Sunday, May 10, 2009

Day 8

It is early yet today, and it is beautiful outside, and I am pleased to report that I have managed to finished today's stanza. Therefore, I am going to post today's piece, and walk down to the Stamford Public Library for a long overdue session with my Japanese textbook.

As usual, today's contribution is included in context, at the end of today's post.

Part I

I’d love a pair of bold anfractous rocks
Set somewhere in Cyclades—a spot
Totally removed from Time. No clocks.
I’ll settle for one day in August, hot
Enough to melt an erlenmeyer flask;
We could emerge from a cool underpass
And catch a guitar weeping, an old song,
A crowd of children shrieking, a Great Lawn,
Surrounded by suits with someplace to be
Hurrying to different destinations!
“Who comes to Central Park on their vacations?”
I would implore a poor, demented bee
Circling a can of garbage going sour.
Surely, God would not begrudge an hour

Of timelessness unto Humanity—
His representatives on Earth. He must
Have made us and forgotten us. Maybe.
How else would you explain the missing bus,
The leaky awning, and the pouring rain,
This longing to be elsewhere? Hence, the plane
Landing on a distant isle in Greece—
Ahead of schedule—the Cyclades—
Bathed in Hellenic blue. And far below—
Almost invisible on the white beach—
There is a tempting red umbrella which
I am convinced belongs to me; although,
It could be a reflection from the ad
For Travelers Insurance, which is bad-

Ly flirting with me from across the street.
A fault in one of its florescent lights—
Flutter. Flicker. Blackout. And repeat:
Ad infinitum. How I hate these nights!
These buses! Cold rainwater in my shoe!
To say I hate New York would not be true.
We have a strange relationship, I’d say,
We need each other, sort of, in the way
A sad, sadistic cop requires a good,
But slightly stupid, buddy on the force
To buy Budwiesers for him, post-divorce,
And hear how he has wrecked his life. It would
Make a fine, redemptive movie script,
Down to the last, cheesy tortilla chip.

For now, a cone of pink chrysanthemums—
To match the dozen frosted donuts I
Picked up from Dunkin’ for dessert—some
Blocks back, before Zeus unzipped the sky—
Will join our little shopping list. “How
Much are these flowers,” I ask the fellow
Sweeping up the petals, thorns and leaves
He has been pruning. “Not the roses—these,”
I point sharply at the mums again.
The chalkboard with the prices on it had
Suffered, like my patience, from the mad
Downpour. Slowly the young Mexican
Lifts five green fingers in front of his face—
His exhausted face. What a place

To hide such beauty. “Yes, I’ll take those, thanks,”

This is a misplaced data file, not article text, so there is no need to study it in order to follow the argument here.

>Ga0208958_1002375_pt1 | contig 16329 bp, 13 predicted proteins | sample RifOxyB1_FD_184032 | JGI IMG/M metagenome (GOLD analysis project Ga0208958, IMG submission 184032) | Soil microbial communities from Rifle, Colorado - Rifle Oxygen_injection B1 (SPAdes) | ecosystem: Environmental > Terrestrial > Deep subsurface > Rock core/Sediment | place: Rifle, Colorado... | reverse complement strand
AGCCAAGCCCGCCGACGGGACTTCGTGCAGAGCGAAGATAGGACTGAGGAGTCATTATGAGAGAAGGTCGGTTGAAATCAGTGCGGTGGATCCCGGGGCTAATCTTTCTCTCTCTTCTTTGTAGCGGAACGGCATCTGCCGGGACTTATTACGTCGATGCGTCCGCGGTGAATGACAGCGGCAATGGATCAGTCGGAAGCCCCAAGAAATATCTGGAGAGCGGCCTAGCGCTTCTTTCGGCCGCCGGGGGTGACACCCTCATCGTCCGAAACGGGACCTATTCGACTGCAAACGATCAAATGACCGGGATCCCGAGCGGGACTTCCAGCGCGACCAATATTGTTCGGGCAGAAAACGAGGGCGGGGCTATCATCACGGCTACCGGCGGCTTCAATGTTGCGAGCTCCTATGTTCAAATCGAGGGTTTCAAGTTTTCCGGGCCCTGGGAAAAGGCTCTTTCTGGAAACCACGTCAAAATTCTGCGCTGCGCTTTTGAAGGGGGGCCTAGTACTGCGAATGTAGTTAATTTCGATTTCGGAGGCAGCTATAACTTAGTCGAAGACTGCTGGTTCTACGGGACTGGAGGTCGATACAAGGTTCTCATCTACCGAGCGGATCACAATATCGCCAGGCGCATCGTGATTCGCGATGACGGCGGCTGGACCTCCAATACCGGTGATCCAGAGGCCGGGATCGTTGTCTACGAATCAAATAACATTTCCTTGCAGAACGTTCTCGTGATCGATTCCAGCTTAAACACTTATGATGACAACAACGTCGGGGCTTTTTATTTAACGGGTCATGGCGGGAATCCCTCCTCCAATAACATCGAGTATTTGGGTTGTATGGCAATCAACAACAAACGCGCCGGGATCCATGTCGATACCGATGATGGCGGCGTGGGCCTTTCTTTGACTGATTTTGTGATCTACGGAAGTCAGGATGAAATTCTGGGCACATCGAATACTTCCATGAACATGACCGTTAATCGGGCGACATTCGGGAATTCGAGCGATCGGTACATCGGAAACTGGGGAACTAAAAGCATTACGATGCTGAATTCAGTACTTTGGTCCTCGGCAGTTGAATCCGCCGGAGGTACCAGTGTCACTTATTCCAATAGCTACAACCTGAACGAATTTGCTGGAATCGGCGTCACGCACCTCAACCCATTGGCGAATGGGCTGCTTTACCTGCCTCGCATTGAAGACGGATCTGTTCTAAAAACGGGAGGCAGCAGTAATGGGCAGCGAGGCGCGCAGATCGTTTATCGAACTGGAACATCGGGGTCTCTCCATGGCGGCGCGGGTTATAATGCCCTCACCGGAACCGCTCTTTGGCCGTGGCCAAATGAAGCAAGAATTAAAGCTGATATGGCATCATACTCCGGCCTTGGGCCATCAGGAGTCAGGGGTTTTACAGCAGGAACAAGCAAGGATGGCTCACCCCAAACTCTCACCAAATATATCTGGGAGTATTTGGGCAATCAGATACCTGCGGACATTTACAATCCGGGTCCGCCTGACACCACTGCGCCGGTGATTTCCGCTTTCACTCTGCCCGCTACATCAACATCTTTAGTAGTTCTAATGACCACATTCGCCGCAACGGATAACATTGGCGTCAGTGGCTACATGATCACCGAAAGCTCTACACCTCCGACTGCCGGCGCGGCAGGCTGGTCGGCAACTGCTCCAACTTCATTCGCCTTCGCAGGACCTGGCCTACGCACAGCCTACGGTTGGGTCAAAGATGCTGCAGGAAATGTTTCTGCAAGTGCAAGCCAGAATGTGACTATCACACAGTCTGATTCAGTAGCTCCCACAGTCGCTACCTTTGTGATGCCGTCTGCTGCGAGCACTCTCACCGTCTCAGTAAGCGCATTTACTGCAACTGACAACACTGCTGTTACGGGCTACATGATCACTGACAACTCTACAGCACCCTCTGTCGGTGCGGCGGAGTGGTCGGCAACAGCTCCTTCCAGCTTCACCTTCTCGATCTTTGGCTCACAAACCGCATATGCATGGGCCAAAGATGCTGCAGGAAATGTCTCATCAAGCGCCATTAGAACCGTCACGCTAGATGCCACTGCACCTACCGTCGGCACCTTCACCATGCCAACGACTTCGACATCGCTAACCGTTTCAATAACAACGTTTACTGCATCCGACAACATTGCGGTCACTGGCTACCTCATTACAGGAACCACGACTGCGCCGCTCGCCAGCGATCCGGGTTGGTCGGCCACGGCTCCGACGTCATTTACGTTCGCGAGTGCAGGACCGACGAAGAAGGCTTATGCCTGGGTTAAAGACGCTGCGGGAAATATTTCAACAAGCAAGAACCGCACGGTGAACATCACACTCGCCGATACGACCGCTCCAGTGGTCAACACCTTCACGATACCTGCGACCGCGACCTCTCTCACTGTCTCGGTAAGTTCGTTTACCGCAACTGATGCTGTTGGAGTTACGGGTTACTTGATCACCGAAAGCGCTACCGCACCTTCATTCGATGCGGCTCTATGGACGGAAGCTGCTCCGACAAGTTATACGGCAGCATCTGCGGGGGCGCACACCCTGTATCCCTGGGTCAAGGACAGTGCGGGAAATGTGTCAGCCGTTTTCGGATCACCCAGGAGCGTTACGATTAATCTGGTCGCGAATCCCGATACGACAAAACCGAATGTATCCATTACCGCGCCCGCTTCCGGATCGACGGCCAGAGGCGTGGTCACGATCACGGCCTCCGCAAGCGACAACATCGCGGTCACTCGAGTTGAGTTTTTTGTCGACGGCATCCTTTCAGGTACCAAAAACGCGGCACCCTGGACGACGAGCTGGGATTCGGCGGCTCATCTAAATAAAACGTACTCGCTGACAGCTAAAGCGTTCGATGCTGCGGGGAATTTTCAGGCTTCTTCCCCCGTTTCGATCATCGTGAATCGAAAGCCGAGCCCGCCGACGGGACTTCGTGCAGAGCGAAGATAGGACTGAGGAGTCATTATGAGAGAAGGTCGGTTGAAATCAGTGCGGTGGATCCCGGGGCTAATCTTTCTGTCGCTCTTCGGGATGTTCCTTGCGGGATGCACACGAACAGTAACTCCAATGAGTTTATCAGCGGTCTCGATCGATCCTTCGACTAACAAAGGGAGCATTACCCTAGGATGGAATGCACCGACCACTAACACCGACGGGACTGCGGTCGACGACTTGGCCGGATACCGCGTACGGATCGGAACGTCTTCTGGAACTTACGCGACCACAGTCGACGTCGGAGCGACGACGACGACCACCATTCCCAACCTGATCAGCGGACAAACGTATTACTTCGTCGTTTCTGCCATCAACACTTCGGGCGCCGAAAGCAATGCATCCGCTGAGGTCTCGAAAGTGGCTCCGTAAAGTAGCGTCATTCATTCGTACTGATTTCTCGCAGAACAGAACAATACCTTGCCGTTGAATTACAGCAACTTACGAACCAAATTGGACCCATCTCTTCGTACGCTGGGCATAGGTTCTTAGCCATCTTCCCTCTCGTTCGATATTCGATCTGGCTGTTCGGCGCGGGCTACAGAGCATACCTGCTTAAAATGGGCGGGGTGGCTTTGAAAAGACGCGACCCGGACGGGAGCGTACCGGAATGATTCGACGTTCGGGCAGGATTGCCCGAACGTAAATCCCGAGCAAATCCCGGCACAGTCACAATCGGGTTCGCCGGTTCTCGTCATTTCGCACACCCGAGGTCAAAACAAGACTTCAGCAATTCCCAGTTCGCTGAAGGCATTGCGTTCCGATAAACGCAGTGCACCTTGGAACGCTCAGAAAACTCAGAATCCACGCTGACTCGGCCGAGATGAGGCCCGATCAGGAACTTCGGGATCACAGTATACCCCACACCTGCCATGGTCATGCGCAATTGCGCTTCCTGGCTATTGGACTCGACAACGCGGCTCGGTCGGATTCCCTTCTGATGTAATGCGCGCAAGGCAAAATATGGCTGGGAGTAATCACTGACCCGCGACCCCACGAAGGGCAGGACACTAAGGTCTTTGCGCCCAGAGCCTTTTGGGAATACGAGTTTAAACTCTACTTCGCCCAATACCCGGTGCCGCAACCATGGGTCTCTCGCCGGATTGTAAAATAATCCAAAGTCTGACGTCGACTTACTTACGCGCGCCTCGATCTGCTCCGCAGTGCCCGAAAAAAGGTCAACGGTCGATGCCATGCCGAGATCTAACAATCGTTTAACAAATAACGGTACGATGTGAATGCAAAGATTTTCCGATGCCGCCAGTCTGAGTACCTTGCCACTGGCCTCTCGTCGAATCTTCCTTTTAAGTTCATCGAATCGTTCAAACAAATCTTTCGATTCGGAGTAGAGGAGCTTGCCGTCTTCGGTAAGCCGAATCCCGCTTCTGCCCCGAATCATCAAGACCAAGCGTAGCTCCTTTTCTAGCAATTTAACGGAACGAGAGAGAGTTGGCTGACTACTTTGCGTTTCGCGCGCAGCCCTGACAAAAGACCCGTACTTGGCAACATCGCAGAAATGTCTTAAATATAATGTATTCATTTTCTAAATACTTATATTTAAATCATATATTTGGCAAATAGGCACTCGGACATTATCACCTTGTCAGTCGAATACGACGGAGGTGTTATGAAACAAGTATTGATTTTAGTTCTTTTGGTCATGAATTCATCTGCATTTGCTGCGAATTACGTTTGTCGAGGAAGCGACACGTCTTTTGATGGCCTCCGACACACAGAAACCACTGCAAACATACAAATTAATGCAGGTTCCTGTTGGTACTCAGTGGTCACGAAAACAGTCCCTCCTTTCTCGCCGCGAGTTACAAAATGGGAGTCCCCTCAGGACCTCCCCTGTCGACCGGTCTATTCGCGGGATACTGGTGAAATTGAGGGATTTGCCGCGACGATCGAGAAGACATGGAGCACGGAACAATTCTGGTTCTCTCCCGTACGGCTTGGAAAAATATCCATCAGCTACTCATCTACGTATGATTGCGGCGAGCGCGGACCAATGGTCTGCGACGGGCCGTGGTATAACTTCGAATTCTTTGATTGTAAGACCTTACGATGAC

I mutter softly, with embarrassment,
Pulling out a wet ten, with two yanks,
Sending a quarter rolling down the pavement,
Directly to the gutter—not the drain.
It sits on the grate, shining in the rain
Atop a flattened cup—a blue pancake—
Supporting crooked lettering I make
Out to read, ‘Happy To Serve You.’
Precisely who is happy to be serving
Whom lies beyond my powers of observing
Because of how the cup is crushed. In lieu
Of other parties with a claim to it
I give the fingers a five-dollar tip

And go retrieve my quarter from the cup,
Before somebody else does. In this town,
Some things are too precious to give up.
A lucky coin can turn your life around
Like that:
Fortune rota volvitur,
Rolling toward the sewer, your last quarter,
While on “The Wheel of Fortune” someone spins
Above a pyramid of oranges. Who wins?
Who cares? I have my quarter and I’m glad.
The best ten dollars that was ever spent
By any man beneath the Firmament.
Do I exaggerate? Perhaps a tad.
But just a tad. The boy with the green hand
Turns Pat Sajak into a salsa band

Just by changing channels on TV.
Just think of all the money that we could
Save on drugs and psychotherapy
If human hearts came with remotes? A mood
Is altered just by tapping on your nose,
And fine-tuned further, peeling off damp clothes,
And fiddling a little with a nipple.
A politician still might come and cripple
Sex, occasionally, and football
Pre-empt a dreary real-life drama,
With dancing linebackers, or a bomber
Blowing up an airplane force us all
To interview a few friends’ families:
We could always turn off our TVs—

Just so. Returning, therefore, from the gutter,
I collect my cone of fresh cut flowers.
It seems the thunderstorm’s begun to splutter—
Which I attribute to my quarter’s powers,
Patting the faint circle on my thigh
Embossed by my good luck. I decide
There is no point in waiting. I am wet
Enough to be a raindrop and I bet
The guy who drives my bus is named Godot,
And he’s not coming sooner or later,
We say goodbye to Jorge’s cramped bodega.
I am meeting Takaaki for a show—
War of The Worlds—at quarter after eight.
And Taka-chan will kill me if I’m late.

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